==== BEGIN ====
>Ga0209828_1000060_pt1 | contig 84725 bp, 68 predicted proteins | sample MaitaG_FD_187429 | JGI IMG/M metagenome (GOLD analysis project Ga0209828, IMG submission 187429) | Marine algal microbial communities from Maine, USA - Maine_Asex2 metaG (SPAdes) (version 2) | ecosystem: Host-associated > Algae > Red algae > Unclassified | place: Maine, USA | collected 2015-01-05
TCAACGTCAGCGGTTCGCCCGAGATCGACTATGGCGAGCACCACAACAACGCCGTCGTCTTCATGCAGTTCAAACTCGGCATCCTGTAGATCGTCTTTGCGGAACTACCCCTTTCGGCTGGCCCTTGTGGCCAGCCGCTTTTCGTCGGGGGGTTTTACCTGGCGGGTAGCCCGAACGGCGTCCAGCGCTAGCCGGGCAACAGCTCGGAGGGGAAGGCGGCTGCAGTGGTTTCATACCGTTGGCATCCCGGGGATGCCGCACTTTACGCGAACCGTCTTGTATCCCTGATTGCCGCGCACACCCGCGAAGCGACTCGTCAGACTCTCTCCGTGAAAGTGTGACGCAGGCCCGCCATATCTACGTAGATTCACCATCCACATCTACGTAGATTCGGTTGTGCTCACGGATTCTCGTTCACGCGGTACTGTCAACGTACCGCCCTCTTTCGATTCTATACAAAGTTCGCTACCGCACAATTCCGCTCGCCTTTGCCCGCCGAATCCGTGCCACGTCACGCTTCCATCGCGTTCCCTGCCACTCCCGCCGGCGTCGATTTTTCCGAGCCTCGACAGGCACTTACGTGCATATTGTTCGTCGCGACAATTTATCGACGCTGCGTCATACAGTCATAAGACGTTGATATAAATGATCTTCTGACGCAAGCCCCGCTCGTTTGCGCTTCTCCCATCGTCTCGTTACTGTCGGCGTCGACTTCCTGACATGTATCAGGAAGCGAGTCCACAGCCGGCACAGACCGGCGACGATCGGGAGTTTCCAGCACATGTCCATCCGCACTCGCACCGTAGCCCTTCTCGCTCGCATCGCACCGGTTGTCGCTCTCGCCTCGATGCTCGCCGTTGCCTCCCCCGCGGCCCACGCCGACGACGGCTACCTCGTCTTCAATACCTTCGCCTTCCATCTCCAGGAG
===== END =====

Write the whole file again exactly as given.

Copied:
>Ga0209828_1000060_pt1 | contig 84725 bp, 68 predicted proteins | sample MaitaG_FD_187429 | JGI IMG/M metagenome (GOLD analysis project Ga0209828, IMG submission 187429) | Marine algal microbial communities from Maine, USA - Maine_Asex2 metaG (SPAdes) (version 2) | ecosystem: Host-associated > Algae > Red algae > Unclassified | place: Maine, USA | collected 2015-01-05
TCAACGTCAGCGGTTCGCCCGAGATCGACTATGGCGAGCACCACAACAACGCCGTCGTCTTCATGCAGTTCAAACTCGGCATCCTGTAGATCGTCTTTGCGGAACTACCCCTTTCGGCTGGCCCTTGTGGCCAGCCGCTTTTCGTCGGGGGGTTTTACCTGGCGGGTAGCCCGAACGGCGTCCAGCGCTAGCCGGGCAACAGCTCGGAGGGGAAGGCGGCTGCAGTGGTTTCATACCGTTGGCATCCCGGGGATGCCGCACTTTACGCGAACCGTCTTGTATCCCTGATTGCCGCGCACACCCGCGAAGCGACTCGTCAGACTCTCTCCGTGAAAGTGTGACGCAGGCCCGCCATATCTACGTAGATTCACCATCCACATCTACGTAGATTCGGTTGTGCTCACGGATTCTCGTTCACGCGGTACTGTCAACGTACCGCCCTCTTTCGATTCTATACAAAGTTCGCTACCGCACAATTCCGCTCGCCTTTGCCCGCCGAATCCGTGCCACGTCACGCTTCCATCGCGTTCCCTGCCACTCCCGCCGGCGTCGATTTTTCCGAGCCTCGACAGGCACTTACGTGCATATTGTTCGTCGCGACAATTTATCGACGCTGCGTCATACAGTCATAAGACGTTGATATAAATGATCTTCTGACGCAAGCCCCGCTCGTTTGCGCTTCTCCCATCGTCTCGTTACTGTCGGCGTCGACTTCCTGACATGTATCAGGAAGCGAGTCCACAGCCGGCACAGACCGGCGACGATCGGGAGTTTCCAGCACATGTCCATCCGCACTCGCACCGTAGCCCTTCTCGCTCGCATCGCACCGGTTGTCGCTCTCGCCTCGATGCTCGCCGTTGCCTCCCCCGCGGCCCACGCCGACGACGGCTACCTCGTCTTCAATACCTTCGCCTTCCATCTCCAGGAG